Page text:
inflammation of the peritoneum which results from abdominal tuber culosis usually runs a subacute or chronic course. The disease is rarely acute ; but it is important to be aware that an acute form is occasionally met with, and is very difficult to detect. Tubercular peritonitis may be the only indication of the tubercular disease to be discovered in the body, or may be accompanied by signs of distress from other parts of the system. It is rarely seen in young children, perhaps never in infants, and does not begin to be a common affection before the seventh or eighth year of life. After that age, however, it is frequently met with. The earliest age at which the disease has come under my notice has been three years.
Norbid Anatonty.—On opening the abdomen in a case of tubercular peritonitis we find the bowels covered more or less completely with yellow ish, greenish, or gray coloured lymph. The consistence of this varies. It may be loose and soft in texture, or tough. Usually it is mixed up with thick cheesy matter. The lymph often lines the parietal peritoneum, and penetrates between the coils of intestine, which it glues firmly together. Sometimes the whole bowel is so matted together into a confused mass that it is quite impossible to follow out the course of the canal. More or less greenish or yellow purulent matter is held in the meshes of the exuded lymph, and more is seen to have gravitated to the deeper parts of the abdominal cavity. On clearing away the lymph from the surface of the peritoneum and contained organs, we find gray and yellow granulations studding the surface more or less thickly. With these are larger masses and even broad plates of cheesy matter, probably also tubercular in their nature. These are yellow or fawn coloured, and may be dotted with black points of pigment. Similar cheesy masses may be discovered lying in the adhesions formed by one organ with another—between the liver or the stomach and the diaphragm, and between the coils of intestine. The more chronic the case the larger and thicker are the caseous masses. When the case is acute, these are usually absent ; but the serous surface is covered with lymph in the substance of which are scattered gray and yellow granulations varying in size from a pin's head to a pea.
The larger tubercular cheesy masses may cause the intestinal wall to give way, perforated from without. Extravasation of the contents of the intestine rarely takes place into the peritoneal cavity, owing to the existence of the firm adheSions ; but in this way a new and unnatural communication may be formed either between two different parts of the intestinal tube, as was noticed by Messrs. Millet and Barthez, or between the bowel and the umbilicus, as happened in a case recorded by Henoch.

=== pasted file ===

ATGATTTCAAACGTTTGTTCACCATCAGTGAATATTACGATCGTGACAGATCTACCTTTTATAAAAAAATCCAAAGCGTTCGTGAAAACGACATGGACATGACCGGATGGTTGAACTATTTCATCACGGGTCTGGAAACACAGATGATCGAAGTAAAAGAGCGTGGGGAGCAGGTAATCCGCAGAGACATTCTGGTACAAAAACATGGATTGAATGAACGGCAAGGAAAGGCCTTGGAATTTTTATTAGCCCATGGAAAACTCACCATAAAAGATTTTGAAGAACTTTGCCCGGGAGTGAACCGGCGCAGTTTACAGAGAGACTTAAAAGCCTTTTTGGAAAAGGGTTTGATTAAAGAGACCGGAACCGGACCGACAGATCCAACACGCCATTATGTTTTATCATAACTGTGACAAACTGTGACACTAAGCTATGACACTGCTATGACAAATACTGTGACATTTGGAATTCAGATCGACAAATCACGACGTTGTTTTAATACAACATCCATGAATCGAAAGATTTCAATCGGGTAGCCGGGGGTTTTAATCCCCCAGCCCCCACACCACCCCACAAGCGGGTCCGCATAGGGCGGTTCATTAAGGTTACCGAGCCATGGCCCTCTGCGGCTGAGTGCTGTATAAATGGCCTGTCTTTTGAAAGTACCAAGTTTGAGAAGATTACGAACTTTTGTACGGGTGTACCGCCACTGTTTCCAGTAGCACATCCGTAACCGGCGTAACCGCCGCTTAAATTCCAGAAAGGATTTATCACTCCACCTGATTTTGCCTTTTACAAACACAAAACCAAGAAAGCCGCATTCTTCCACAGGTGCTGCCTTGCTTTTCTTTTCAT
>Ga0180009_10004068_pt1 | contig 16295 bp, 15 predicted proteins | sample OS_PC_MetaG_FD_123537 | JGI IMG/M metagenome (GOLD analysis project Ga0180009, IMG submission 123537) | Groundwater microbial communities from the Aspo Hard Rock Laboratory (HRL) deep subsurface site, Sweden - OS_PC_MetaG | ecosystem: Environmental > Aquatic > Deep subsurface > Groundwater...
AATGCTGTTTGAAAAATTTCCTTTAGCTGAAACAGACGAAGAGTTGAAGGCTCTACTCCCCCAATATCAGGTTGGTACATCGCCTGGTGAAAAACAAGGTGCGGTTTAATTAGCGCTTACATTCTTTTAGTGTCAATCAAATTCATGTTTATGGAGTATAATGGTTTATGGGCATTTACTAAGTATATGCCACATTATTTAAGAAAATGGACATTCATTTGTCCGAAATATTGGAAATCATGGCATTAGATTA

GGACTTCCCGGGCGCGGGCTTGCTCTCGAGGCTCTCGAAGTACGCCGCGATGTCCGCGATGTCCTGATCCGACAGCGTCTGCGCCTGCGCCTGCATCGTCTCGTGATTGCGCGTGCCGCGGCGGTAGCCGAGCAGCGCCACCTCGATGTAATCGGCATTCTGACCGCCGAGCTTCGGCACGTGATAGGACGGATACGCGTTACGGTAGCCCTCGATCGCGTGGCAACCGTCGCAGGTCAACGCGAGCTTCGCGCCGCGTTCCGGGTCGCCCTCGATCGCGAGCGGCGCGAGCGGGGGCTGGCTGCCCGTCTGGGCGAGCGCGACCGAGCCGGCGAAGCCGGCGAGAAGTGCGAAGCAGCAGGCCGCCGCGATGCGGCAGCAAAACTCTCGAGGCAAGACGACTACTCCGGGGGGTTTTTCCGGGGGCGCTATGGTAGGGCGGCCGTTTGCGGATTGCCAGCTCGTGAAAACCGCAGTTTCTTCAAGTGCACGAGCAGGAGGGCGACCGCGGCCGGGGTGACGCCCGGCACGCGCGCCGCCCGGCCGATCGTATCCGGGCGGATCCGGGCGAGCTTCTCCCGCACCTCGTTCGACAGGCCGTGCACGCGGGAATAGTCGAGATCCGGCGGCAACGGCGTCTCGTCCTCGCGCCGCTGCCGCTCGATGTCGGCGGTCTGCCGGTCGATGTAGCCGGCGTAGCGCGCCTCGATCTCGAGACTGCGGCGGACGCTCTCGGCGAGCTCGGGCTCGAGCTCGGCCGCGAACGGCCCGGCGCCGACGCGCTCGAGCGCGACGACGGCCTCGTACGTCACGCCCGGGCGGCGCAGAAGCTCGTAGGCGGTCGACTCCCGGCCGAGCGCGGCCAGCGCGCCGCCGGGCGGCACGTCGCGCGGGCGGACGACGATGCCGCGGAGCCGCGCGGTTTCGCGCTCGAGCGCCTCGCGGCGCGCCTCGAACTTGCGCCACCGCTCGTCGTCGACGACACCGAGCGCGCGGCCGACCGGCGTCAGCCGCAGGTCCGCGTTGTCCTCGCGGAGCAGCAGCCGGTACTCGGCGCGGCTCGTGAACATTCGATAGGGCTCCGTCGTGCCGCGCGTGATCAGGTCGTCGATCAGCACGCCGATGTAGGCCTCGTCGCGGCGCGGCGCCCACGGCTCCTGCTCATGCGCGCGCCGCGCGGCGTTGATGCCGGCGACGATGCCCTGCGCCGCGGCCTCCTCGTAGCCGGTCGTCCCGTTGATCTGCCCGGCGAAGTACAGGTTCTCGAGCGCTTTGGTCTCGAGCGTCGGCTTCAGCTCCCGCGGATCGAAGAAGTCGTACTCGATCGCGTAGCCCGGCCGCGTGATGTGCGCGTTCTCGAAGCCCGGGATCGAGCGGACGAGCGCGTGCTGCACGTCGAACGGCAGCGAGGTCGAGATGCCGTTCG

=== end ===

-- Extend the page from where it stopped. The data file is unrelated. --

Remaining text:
In the most chronic cases the adhesions may be very tough and fibrous, and even the lymph on the peritoneal. surface may resemble connective tissue. The omentum, itself unusually firm in its texture, may be ad herent to the abdominal wall ; and the mesentery may be tough and con tracted.
Tubercular peritonitis is not always general. Sometimes it is partial, and is then usually confined to the upper parts of the abdominal cavity— the neighbourhood of the diaphragm, the liver, and the spleen. The liver itself is often enlarged from amyloid or fatty change, and has been found by some observers to be cirrhotic. The bowels are often the seat of tuber cular ulceration, and the mesenteric glands are enlarged and cheesy.
Besides the peritoneum, tubercle is often found in other organs. In the more chronic cases it may be limited to the abdomen ; but in the acute form the abdominal disease is almost invariably a part of a general development of tubercle over the body.
Symptoms.—Tubercular peritonitis always begins insidiously, and its symptoms may be far from being well marked. In some cases attention is diverted from the belly by the more striking phenomena arising from tubercle, and the consequences it involves, in other organs ; but even if the tubercular granulations are limited to the abdomen, the early symp toms are often curiously insignificant when we consider the serious nature of the disease. In these cases of local tuberculosis the general nutrition may be good at first, and the appearance of the patient fairly robust ; but as the illness progresses the child rapidly loses flesh, colour, and strength, and before death occurs may reach an extreme degree of emaciation.